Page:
Tuesday, August 24, 2010

Something Tomato-Inclusive

I don't know if tomato-inclusive is really a word, but it should be one for August. Tomatoes keep ripening, a few every day. I have a big bowl of plum tomatoes, a colander half full of yellow pear tomatoes, several Romas in a size larger than I've seen in stores (and much more tasty, I assure you), and a few paste type tomatoes, too. I don't have quite enough to can; I did some of that a few days ago. What now? Eat tomatoes. Cook tomatoes. Look for ideas with tomatoes.

BLT sandwiches - preferably on homemade bread - are popular with three out of four in the family. Grilled cheese with a thin tomato slice works; even better, add enough herbs and a little ham or turkey and call it a panini. Salads, of course, incorporating as many tomatoes as possible. But that might not be enough. I predict tomato soup soon. Next week I start school, which means the crock pot will become a mainstay of supper preparations. Crock Pot Tomato Soup on the way! Or maybe minestrone. Minestrone (a.k.a. Oops Soup) is good with a tomato base.

I was reading Michael Perry's book Truck: a love story (wonderful read - I highly recommend it) and found myself paging through the first chapters not for details of his International Harvester pick-up truck, but for a simple tomato recipe he mentioned. In his then-bachelor cooking style, the dish described was more a concept than a recipe, but it sounded good.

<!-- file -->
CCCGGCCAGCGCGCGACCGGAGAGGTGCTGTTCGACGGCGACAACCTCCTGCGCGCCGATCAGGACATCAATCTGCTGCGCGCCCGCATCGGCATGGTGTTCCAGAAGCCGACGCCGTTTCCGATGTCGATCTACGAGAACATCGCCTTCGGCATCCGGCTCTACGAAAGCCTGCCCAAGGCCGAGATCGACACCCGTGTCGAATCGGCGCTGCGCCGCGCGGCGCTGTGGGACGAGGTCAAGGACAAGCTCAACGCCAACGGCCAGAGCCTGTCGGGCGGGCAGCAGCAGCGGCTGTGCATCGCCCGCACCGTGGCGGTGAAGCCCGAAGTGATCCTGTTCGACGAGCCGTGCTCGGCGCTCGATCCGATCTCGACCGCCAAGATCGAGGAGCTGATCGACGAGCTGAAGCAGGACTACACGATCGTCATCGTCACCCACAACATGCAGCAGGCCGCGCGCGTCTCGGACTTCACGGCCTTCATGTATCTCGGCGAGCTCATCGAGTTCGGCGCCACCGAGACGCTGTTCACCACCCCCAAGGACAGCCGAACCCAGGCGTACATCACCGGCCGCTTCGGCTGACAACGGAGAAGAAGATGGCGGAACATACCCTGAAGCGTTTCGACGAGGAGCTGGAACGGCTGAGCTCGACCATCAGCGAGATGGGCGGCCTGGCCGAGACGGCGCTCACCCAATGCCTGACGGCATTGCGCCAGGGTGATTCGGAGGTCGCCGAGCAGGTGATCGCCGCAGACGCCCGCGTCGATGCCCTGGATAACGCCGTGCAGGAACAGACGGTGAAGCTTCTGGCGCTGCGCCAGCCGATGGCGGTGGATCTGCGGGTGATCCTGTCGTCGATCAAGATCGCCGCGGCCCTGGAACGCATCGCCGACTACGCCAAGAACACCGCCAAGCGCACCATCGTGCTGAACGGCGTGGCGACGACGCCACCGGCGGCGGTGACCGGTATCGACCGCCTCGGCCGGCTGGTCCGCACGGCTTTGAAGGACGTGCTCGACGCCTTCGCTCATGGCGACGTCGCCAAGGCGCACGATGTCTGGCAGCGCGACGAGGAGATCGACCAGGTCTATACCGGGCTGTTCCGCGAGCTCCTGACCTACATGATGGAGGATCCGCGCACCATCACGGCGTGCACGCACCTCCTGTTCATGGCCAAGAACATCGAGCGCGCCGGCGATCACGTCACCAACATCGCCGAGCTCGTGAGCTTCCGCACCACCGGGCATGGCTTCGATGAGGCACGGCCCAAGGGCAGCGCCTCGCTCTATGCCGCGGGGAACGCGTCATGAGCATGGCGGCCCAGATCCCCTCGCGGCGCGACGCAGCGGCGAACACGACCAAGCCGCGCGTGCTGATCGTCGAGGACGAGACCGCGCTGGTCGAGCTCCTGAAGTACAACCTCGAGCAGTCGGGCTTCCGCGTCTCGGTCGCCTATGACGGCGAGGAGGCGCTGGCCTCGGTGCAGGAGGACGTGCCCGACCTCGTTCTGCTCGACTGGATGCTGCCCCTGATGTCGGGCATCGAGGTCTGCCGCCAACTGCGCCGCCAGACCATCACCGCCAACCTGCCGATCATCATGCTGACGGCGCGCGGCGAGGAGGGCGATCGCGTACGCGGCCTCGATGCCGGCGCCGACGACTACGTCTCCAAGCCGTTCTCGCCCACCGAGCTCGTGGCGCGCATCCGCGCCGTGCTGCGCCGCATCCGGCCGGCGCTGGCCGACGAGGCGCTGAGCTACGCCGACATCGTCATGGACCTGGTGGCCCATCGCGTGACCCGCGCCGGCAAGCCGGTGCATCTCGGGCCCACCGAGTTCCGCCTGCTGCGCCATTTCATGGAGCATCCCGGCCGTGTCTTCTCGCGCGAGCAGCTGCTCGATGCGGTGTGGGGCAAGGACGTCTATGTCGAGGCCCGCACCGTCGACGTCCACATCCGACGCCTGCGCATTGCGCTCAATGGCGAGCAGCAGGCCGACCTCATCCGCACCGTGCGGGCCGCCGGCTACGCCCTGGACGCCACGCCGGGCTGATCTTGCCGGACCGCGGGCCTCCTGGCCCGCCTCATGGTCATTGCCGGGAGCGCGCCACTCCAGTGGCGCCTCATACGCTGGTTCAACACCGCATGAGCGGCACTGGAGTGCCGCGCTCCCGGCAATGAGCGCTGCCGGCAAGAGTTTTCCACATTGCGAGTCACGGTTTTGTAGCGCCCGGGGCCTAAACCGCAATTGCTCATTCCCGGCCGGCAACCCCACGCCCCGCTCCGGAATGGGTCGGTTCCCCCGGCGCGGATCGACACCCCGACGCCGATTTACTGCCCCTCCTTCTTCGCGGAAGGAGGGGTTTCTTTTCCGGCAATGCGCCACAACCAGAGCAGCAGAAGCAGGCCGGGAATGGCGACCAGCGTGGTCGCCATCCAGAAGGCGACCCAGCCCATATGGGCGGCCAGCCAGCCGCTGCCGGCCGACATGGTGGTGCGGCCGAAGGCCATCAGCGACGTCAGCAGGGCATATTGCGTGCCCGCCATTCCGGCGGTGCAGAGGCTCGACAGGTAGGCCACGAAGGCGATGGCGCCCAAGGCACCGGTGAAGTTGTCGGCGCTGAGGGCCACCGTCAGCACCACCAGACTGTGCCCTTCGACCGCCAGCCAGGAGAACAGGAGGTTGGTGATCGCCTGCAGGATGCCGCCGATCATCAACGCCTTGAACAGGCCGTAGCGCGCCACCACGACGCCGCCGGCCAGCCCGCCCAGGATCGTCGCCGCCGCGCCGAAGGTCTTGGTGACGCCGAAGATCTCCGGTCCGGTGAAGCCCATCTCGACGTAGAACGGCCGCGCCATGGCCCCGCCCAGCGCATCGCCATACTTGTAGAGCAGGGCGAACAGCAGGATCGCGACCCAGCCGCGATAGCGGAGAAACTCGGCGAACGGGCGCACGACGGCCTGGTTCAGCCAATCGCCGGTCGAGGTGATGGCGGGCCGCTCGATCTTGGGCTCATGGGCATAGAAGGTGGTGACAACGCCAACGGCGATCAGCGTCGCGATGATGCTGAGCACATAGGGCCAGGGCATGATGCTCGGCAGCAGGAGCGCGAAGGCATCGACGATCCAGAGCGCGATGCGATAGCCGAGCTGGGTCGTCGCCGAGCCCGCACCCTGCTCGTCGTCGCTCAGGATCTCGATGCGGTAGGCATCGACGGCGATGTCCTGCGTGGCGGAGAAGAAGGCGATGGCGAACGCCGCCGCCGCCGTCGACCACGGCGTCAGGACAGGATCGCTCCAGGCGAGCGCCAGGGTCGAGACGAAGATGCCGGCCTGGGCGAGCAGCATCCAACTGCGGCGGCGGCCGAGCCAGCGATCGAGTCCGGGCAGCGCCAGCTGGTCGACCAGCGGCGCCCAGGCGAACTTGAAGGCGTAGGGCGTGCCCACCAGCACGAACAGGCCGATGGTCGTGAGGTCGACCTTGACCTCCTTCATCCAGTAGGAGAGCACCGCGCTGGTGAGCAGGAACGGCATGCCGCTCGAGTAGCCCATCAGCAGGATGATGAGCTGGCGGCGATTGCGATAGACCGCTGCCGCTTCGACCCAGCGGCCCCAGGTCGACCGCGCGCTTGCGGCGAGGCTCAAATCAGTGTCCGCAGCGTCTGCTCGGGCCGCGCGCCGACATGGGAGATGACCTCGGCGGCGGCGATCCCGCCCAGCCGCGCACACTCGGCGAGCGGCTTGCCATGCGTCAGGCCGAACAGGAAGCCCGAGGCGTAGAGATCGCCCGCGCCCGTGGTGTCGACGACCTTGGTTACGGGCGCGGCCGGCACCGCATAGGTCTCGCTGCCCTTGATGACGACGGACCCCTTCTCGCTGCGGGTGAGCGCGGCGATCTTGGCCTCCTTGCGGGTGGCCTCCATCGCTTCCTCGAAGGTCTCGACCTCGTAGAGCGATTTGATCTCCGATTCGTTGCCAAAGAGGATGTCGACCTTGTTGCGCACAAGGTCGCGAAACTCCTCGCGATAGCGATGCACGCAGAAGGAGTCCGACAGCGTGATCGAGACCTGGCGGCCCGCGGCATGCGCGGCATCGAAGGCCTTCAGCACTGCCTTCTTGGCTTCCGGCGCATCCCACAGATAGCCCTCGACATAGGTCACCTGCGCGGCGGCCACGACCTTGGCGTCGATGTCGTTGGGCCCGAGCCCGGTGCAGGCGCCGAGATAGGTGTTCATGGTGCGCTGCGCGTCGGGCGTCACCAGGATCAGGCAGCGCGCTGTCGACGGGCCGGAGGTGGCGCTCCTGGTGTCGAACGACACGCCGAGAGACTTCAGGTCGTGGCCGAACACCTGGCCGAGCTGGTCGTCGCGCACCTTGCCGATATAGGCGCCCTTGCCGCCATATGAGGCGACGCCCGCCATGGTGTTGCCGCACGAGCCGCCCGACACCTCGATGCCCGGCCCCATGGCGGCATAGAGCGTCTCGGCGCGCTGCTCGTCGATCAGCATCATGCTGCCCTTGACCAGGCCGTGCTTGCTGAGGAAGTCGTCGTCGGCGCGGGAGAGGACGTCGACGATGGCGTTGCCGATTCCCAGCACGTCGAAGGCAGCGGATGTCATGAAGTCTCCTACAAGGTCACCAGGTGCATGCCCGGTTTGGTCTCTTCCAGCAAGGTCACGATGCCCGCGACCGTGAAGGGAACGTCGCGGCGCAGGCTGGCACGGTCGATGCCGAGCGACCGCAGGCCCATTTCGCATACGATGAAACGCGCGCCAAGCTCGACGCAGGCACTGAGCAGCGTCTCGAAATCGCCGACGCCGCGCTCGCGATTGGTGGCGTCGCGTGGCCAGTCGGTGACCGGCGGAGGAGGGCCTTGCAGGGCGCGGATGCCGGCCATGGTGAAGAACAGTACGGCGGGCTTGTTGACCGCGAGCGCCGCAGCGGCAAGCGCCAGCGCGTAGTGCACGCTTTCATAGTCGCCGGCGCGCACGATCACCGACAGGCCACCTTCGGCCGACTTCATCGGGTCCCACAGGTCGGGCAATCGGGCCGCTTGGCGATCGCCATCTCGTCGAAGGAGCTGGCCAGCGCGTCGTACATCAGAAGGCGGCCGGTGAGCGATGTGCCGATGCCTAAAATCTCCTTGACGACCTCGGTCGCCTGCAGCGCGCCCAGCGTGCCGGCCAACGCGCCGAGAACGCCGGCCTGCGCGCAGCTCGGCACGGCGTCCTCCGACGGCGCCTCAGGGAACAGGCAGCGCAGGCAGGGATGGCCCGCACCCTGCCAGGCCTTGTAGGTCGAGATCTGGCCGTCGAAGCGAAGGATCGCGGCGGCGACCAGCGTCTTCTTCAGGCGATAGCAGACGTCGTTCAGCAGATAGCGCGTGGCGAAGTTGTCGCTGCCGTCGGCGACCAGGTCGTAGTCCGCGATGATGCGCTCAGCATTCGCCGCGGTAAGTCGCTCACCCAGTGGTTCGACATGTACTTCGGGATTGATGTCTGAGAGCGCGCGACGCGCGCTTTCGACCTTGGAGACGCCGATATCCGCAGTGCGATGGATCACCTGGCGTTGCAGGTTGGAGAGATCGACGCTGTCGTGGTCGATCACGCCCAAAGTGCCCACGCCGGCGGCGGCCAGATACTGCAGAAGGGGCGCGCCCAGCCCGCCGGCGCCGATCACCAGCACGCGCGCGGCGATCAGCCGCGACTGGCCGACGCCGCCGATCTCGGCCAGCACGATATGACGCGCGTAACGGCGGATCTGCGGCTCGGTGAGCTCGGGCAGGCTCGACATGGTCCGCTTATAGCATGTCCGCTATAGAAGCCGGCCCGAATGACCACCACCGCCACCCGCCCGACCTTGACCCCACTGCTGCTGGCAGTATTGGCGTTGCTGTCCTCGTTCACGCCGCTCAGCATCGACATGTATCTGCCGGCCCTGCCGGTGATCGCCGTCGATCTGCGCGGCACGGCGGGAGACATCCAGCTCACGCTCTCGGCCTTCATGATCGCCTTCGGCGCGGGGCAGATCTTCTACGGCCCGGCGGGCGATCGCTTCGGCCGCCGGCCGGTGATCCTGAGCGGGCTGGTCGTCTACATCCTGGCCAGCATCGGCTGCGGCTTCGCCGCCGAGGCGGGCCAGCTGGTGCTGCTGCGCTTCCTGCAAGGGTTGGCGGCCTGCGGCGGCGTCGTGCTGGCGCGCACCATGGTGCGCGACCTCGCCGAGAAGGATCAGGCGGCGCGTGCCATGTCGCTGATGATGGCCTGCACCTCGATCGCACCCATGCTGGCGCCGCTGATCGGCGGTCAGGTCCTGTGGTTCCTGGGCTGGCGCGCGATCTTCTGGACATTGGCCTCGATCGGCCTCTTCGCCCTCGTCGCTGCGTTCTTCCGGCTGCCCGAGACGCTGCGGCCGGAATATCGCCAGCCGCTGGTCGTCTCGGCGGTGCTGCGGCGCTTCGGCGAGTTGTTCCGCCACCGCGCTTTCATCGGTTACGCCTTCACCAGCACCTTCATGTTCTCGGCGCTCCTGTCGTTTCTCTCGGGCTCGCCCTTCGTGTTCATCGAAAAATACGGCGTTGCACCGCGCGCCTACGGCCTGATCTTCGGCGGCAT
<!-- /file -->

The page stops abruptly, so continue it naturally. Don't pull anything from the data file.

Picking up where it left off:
The plant yielded some good tomatoes. I roasted them in a deep pan with salt, olive oil, cloves of unshucked garlic, and sprigs of thyme. You ladle off the juice every twenty minutes of so and freeze it for a sweet, delicate stock best consumed during snowstorms. The residual pulp gathers body from the garlic and spirit from the thyme. The spent garlic, when squeezed warmly from its husk directly upon your tongue, will slacken your face and make you shimmy.
-from Truck: a love story by Wisconsin author Michael Perry

I think I'll try this. We can have it fresh over rice or pasta, and I'll freeze the rest for winter. What should I call it? Perry tomatoes? MP herbed tomatoes? Garden Garlic? Readers, help me out. What would you name this tomato dish?

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3 Comments:

Anonymous Jen on the Edge said...

I'd call them Truck Tomatoes.

I'm with you on the amount of tomatoes -- I have too many to eat easily, but not enough to can. What I'm doing instead is cooking them in small batches, running them through the food mill to make sauce, and then freezing them in containers. Each container is enough to make a batch of pasta sauce for my family (2 cups or thereabouts).

8/24/2010 7:38 AM  
Blogger Green Girl in Wisconsin said...

I agree--Truck Tomatoes.
We eat them baked--sliced in half, placed in a shallow pan, brushed with butter and topped with a mixture of 1/4 C melted butter, 1/3 C bread crumbs, 1/4 C shredded Parmesan, 2 t minced parsley. YUM!

8/25/2010 8:48 AM  
Blogger Kristin @ Going Country said...

Who has time to name anything when the tomatoes are ripening?

8/30/2010 7:27 PM  

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